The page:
Scaling Python / Django applications

For more than 20 years of existence, Python got a crowd of fans, a large number of modules for all popular platforms and a variety of frameworks. Among the latter a well-deserved popularity of Django, which is used in Instagram, Disqus, Mozilla, Pinterest. Their experience shows that Django handles the highest load and is suitable for scaling projects. Django app

Where to start?

You should begin with profiling, analysis of load on the server and check how the Web application handles the load. Also check out the principles of construction of highload applications and do not forget to implement client optimization.


After all of the above you can begin finalizing the Django-app. Start with a database cache. Django cache

Django has its own framework for caching. You should create a separate database table for the cache:

python createcachetable cache_table

# Creates a cache_table

Then it is necessary to supplement the configuration file with following:

    'default': {
        'BACKEND': 'django.core.cache.backends.db.DatabaseCache',
        'LOCATION': 'cache_table',

# You can connect Memcached module for Python in the same way

Now it is possible to cache all the necessary data:

from django.views.decorators.cache import cache_page

@cache_page(60 * 60)
def product_detail(request, product_id):

# Page cache for 60 minutes (60 seconds * 60 minutes)

Django caching system uses the full address of the request ( "") to create a key. But if you want to serve a different content depending on the cookies, language, user agent, the framework can use Vary header to alter output:

from django.views.decorators.vary import vary_on_headers

@vary_on_headers('User-Agent', 'Cookie')
def my_view(request):

# The system creates a separate caches for different users

Do not forget that you can cache pages with dynamic content. Use tricks. New comments are not necessarily shown at the time of their publication, a few minutes delay is not critical. Note that even 10 seconds caching reduces the load on the entire system. To improve overall performance, you can use the caching with ESI, Varnish, or Memcache.

Static content management

In most cases, it is better not to use Django for static content distribution (except for authorization). But the framework is useful for controlling static files, which can then be served by the web server.

First, you need to edit the configuration file

STATIC_ROOT = os.path.join(BASE_DIR, "static")

# It specifies that static files will be stored in the main Web application directory

After you can run static collector:

python collectstatic

# Collects static files in the specified directory

When Python completes the process, static catalog will appear with all files (CSS, JS, images, etc.) in the subdirectories.

Specify directories with the files:

    os.path.join(BASE_DIR, "static"),

# Specify catalog with static in

Better yet, specify the path in the settings of the web server that will do the job faster than Django. For [ Nginx] you need to add:

server {
    location /static/ {
        alias /srv/testapp/static/;

# These catalogs may be several for different categories of applications


WSGI is Python and Web server communication protocol. And uWSGI is a modern implementation of the protocol. That is, a user sends a request to the web server, which in turn passes it through uWSGI to the Django application, and receives a response. Django uWSGI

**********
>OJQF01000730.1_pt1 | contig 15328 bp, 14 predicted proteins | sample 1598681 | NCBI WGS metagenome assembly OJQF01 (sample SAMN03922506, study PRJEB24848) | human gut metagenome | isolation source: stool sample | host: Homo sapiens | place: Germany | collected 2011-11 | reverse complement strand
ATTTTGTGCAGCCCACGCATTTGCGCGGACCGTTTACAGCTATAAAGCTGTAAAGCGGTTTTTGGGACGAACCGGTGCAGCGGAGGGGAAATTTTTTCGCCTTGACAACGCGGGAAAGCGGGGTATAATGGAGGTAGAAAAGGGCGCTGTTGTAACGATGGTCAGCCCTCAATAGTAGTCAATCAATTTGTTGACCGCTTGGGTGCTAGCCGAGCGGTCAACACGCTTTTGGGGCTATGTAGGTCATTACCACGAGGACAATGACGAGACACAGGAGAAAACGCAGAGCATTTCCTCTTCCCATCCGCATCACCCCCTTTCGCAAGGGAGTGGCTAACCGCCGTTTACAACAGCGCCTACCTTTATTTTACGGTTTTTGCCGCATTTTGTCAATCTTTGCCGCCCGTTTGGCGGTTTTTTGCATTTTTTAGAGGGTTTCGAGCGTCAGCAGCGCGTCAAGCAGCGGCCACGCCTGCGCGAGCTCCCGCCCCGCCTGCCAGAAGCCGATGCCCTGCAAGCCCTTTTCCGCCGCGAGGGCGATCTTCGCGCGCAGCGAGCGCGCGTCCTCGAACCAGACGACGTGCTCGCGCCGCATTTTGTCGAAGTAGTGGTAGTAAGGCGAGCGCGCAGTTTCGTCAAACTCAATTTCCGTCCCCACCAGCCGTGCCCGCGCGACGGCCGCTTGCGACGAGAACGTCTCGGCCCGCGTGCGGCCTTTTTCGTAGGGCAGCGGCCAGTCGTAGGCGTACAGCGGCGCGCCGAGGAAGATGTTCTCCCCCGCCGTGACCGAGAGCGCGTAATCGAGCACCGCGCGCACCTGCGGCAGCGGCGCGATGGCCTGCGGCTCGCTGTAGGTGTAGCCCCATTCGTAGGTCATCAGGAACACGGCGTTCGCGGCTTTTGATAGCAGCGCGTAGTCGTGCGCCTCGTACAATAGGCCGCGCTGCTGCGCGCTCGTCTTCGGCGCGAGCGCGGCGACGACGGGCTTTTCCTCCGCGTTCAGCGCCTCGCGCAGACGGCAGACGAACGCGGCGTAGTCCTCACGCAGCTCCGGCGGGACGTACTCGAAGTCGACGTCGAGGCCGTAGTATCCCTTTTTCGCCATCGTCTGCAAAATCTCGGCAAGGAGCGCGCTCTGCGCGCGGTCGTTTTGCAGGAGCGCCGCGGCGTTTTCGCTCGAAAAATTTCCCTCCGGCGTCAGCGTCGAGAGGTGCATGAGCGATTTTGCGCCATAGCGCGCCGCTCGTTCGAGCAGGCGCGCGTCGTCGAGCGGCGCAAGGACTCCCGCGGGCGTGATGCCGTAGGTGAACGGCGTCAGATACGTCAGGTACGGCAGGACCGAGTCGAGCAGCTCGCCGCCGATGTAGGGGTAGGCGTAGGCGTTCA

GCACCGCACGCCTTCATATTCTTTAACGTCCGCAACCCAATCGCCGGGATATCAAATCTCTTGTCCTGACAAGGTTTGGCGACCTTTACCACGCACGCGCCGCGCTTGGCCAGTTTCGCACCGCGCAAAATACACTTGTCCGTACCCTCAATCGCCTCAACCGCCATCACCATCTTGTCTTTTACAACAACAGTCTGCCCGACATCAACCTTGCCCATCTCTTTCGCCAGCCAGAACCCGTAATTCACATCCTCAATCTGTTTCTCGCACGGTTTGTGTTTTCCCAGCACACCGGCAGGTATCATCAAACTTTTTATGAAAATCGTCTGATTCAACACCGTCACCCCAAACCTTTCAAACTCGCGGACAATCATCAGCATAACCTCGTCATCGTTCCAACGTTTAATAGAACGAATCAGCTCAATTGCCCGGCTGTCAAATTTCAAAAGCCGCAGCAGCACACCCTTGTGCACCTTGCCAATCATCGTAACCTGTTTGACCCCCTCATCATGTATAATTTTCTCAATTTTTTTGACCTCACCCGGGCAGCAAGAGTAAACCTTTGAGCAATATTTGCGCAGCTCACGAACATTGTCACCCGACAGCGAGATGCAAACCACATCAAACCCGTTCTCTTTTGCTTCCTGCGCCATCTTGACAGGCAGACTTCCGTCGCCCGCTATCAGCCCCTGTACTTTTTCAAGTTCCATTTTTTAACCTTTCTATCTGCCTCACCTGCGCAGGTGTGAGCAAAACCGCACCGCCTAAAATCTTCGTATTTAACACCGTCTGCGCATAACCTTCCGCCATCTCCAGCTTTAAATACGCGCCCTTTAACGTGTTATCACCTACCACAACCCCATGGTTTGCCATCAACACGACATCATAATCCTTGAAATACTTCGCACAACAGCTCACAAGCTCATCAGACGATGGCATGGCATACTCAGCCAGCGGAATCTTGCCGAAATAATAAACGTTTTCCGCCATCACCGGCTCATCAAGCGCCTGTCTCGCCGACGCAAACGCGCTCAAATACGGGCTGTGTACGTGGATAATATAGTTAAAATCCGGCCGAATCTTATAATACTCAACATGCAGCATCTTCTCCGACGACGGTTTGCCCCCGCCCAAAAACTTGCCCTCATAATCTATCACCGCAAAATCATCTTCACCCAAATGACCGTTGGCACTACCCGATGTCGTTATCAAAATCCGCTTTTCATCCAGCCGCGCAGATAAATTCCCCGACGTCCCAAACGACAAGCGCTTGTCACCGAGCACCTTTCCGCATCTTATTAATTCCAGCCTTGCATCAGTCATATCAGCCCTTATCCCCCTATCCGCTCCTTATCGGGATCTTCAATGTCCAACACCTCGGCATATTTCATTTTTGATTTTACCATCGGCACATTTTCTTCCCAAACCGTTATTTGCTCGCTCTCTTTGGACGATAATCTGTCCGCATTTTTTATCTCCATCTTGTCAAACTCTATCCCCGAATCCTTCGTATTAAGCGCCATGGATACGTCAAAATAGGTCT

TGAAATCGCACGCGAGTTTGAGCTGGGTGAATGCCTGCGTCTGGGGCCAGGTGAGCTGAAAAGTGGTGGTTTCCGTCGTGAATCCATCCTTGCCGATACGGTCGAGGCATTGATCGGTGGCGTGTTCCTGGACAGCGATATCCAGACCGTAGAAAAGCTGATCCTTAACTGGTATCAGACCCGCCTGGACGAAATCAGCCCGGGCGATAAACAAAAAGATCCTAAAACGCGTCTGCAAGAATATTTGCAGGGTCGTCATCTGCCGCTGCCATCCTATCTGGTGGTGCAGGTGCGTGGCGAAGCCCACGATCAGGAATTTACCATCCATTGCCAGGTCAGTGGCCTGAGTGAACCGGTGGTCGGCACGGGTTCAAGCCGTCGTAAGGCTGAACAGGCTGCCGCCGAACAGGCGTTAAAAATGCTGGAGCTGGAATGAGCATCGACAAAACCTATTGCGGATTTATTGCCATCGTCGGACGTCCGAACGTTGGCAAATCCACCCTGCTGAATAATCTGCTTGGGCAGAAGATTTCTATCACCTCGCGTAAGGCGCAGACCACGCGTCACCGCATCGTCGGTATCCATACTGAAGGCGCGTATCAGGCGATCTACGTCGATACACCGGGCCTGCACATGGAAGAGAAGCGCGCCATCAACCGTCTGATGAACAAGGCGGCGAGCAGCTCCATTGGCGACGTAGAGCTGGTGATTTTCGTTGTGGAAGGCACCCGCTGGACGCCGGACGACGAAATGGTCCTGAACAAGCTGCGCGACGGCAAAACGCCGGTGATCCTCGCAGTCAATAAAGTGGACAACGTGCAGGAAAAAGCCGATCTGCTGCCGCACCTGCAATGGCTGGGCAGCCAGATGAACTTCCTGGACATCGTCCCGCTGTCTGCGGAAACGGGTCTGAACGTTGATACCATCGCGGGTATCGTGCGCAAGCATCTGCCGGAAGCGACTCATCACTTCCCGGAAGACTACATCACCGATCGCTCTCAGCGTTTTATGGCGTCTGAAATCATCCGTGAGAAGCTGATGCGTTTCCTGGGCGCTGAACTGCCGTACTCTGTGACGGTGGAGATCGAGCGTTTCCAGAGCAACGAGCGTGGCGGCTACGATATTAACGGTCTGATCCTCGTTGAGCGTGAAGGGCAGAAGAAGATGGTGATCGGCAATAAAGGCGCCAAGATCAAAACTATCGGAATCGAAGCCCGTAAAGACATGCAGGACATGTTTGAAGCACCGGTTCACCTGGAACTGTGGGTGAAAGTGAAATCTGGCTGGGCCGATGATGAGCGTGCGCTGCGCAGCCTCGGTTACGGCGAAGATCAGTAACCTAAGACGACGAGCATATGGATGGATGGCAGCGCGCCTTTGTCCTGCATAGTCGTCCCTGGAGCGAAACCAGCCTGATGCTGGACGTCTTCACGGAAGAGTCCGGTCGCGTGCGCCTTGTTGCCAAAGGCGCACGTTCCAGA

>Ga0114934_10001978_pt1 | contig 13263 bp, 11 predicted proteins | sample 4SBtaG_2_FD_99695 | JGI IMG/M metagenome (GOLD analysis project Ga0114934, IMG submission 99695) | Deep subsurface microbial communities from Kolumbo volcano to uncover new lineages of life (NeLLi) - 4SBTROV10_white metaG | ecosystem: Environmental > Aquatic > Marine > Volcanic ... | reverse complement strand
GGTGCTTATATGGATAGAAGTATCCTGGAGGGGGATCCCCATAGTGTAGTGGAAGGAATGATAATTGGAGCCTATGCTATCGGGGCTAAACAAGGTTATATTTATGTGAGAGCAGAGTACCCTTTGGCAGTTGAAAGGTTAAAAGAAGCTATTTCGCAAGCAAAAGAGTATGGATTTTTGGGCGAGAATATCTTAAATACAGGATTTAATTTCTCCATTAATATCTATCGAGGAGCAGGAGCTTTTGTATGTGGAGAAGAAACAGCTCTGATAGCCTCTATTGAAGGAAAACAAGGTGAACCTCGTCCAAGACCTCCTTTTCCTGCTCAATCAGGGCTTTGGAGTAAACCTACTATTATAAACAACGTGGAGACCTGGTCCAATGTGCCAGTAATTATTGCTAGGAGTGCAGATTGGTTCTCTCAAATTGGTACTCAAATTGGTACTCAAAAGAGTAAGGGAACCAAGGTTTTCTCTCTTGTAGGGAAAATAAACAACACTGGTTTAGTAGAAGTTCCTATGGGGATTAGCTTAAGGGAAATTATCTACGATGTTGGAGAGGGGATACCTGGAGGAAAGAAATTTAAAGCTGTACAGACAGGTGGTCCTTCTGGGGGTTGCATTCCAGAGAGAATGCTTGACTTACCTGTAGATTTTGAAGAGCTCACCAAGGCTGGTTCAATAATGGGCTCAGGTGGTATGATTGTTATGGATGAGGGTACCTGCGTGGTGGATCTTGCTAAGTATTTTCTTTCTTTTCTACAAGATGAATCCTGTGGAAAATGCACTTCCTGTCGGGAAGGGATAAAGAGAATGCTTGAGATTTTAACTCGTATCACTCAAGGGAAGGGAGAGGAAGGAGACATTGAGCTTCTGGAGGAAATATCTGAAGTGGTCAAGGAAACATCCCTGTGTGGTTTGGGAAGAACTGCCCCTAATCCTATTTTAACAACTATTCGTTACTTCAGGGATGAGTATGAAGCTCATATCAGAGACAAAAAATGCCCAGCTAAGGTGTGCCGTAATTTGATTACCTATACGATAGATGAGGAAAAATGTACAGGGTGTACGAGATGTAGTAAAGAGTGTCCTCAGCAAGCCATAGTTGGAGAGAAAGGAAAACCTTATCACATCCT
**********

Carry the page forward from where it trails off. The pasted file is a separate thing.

With uWSGI you can limit the number of running application processes. It usually executes one parent and two workers. You can alter their number if necessary.

Setting up

uWSGI allow the Django application to communicate with Nginx. First install it:

sudo aptitude install uswgi

# Installation through system packages

The module can also be installed through pip or build from source.

After installation, there will be two new directories: /etc/uwsgi/apps-available and /etc/uwsgi/apps-enabled. The work scheme is simple. It is necessary to put fconfiguration file in apps-available and symlink to it in the apps-enabled.

The testapp.ini file will look like:

touch-reload = /tmp/testapp
socket =
workers = 2
chdir = /srv/testapp
env = DJANGO_SETTINGS_MODULE=testapp.settings
module = django.core.handlers.wsgi:WSGIHander()

# Specifies the socket number and the workers

Just create an empty file specified in touch-reload:

touch /tmp/testapp

# uWSGI restarts when a file changes

And connect projects:

sudo ln -s /etc/uwsgi/apps-available/testapp.ini /etc/uwsgi/apps-enabled/testapp.ini

# Don’t forget to specify your own path

Now you need to restart uWSGI and configure a web server.

Nginx configuration

The web server needs to be rebuild with ngx_http_uwsgi_module. Then you need to create a configuration file for the Web application /etc/nginx/sites-available/testapp, which will be similar to:

server {
        listen          80;
        server_name     $hostname;
        access_log /srv/testapp/logs/access.log;
        error_log /srv/testapp/logs/error.log;

        location / {
            include         uwsgi_params;
            uwsgi_param     UWSGI_SCHEME $scheme;

        location /static {
            alias /srv/testapp/static/;
            index  index.html index.htm;


# With the indication of the socket and addresses to static files

You can also configure the cluster using Nginx as a balancer:

upstream uwsgicluster {

# Nginx will distribute the load evenly

The most important

Caching and the uWSGI module can increase the performance and speed of Django Web application. This architecture scales easily and does not require additional investments. Do not forget to optimize your web server configuration to improve the responsiveness of the site.

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